Will Google's Nest Become Central Command for Smart Homes?
For all the attention paid to Google’s Nest, it’s easy to forget that the smart-home innovator has only two products: the thermostat that started it all and a smoke and carbon monoxide detector. And the company’s not overly concerned about adding more gadgets to its portfolio. Instead, it’s positioning itself as central command for all the home appliances it doesn’t make. The company has announced 16 new partnerships with the likes of LG, Withings, and Philips as part of the Works with Nest program to connect its thermostat and smoke detector to all manner of devices, from fans and light bulbs to door locks and washing machines.
Works with Nest has been around for six months; a handful of companies, including Jawbone, Logitech, and Dropcam, already make products that are Nest-compatible. “We’re trying to find partners that are doing something [to] bring a really clean and great experience,” says Maxime Veron, Nest’s head of product marketing. The company has added to its extended family such big, established players as Whirlpool and some more little bitty ones, including August, the smart-door-lock upstart, and Stack, which makes motion-sensor-packed light bulbs that adjust their intensity and color depending on the time of day.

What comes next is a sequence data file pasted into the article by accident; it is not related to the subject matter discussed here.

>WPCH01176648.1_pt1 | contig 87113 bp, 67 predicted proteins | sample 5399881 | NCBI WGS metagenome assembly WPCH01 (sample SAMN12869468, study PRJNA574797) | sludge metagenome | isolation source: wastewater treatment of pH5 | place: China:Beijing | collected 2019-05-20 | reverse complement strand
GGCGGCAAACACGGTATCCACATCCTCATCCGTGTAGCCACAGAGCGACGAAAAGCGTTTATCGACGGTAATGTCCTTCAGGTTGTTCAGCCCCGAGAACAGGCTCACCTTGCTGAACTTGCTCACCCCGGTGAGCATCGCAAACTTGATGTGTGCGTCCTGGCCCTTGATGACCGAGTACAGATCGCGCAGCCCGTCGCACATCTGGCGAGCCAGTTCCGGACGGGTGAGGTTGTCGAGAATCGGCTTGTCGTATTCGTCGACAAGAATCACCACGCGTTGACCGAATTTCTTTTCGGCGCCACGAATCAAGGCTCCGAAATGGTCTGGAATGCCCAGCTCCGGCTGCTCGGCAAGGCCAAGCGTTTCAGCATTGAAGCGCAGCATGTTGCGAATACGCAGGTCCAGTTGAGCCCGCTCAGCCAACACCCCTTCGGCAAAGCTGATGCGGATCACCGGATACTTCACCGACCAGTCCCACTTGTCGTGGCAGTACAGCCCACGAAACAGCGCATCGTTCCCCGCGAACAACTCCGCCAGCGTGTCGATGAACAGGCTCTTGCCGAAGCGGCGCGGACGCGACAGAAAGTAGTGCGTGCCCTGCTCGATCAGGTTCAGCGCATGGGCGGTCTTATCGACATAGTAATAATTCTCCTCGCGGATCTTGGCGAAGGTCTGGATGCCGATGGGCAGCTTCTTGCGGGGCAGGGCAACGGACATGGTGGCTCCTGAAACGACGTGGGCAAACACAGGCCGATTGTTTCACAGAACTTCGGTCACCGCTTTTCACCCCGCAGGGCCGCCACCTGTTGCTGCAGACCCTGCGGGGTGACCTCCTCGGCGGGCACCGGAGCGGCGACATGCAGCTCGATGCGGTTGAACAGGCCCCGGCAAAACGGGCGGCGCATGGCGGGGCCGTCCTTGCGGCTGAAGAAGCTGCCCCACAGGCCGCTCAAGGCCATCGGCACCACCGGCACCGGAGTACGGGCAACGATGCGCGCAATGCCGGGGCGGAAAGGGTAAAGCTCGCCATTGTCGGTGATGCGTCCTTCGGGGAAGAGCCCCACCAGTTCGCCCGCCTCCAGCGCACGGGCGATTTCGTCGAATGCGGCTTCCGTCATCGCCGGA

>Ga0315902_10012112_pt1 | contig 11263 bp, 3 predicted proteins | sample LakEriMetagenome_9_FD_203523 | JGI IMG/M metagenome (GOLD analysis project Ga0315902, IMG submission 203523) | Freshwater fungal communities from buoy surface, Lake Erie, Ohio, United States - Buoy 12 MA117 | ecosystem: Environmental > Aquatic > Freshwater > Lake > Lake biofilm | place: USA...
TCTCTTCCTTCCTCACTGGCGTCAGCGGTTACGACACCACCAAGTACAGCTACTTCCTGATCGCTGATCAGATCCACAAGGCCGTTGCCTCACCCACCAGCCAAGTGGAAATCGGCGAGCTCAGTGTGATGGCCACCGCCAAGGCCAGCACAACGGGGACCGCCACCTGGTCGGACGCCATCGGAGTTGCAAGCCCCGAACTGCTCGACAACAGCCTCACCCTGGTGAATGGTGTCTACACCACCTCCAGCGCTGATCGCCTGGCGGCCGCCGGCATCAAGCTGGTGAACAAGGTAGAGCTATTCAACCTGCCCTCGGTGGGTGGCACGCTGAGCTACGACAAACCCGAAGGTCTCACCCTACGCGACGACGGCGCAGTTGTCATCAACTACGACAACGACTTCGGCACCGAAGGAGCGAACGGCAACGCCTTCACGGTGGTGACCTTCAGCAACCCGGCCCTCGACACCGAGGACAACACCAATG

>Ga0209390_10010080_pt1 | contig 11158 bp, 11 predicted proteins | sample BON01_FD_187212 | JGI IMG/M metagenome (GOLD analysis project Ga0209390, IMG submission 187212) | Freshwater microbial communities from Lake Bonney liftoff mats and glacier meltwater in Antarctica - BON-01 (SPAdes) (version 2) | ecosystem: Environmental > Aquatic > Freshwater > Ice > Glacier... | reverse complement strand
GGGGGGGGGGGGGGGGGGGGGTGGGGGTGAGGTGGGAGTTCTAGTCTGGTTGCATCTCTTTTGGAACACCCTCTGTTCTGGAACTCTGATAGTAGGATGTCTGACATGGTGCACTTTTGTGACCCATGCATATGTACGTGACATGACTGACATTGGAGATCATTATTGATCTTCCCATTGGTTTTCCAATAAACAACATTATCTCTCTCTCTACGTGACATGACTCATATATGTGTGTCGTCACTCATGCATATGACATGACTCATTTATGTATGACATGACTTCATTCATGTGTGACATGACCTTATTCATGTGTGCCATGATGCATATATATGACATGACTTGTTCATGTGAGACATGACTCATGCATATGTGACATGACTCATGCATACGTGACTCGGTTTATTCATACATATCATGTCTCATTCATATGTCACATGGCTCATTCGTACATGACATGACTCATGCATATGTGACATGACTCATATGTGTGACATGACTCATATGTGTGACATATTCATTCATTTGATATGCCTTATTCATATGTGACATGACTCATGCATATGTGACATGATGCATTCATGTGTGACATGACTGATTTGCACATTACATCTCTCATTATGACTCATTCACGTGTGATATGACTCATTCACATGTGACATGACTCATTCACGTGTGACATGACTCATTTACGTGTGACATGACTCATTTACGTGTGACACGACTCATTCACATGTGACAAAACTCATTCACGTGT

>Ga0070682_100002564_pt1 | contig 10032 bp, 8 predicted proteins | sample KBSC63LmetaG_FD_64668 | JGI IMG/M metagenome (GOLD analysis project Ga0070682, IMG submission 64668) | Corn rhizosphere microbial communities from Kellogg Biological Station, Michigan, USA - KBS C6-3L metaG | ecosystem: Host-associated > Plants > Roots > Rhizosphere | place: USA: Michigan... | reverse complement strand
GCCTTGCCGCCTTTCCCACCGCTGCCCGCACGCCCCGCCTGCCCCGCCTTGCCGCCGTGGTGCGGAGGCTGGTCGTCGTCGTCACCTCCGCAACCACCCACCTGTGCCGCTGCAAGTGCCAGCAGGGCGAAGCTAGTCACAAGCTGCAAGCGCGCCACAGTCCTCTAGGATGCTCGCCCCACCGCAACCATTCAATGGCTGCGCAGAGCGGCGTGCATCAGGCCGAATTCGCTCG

Essentially, these devices will work in tandem, so that, for instance, when you unlock the front door, the thermostat will adjust to your temperature preference, the lights will turn on, and your clothes dryer will switch over to a quieter mode. The coordinated interactions are a step closer to creating a smart-home ecosystem from a bunch of promising products that previously operated in isolation. They also turn Nest from a smart thermostat (or smoke detector) into a sort of remote control for the rest of the home.
But will nontech-y people have the interest and patience to hook up their various gadgets? Only if the pairing process is as simple as Vernon says it is. Nest account holders can link the products featured on the Works with Nest's homepage after answering several questions and setting up a few rules. “We are really trying to create a platform that enables regular customers—not just geeks—to set up the connection and, in some sense, forget about it,” he says. “Because these things should happen in the background. They should make your life easier.”
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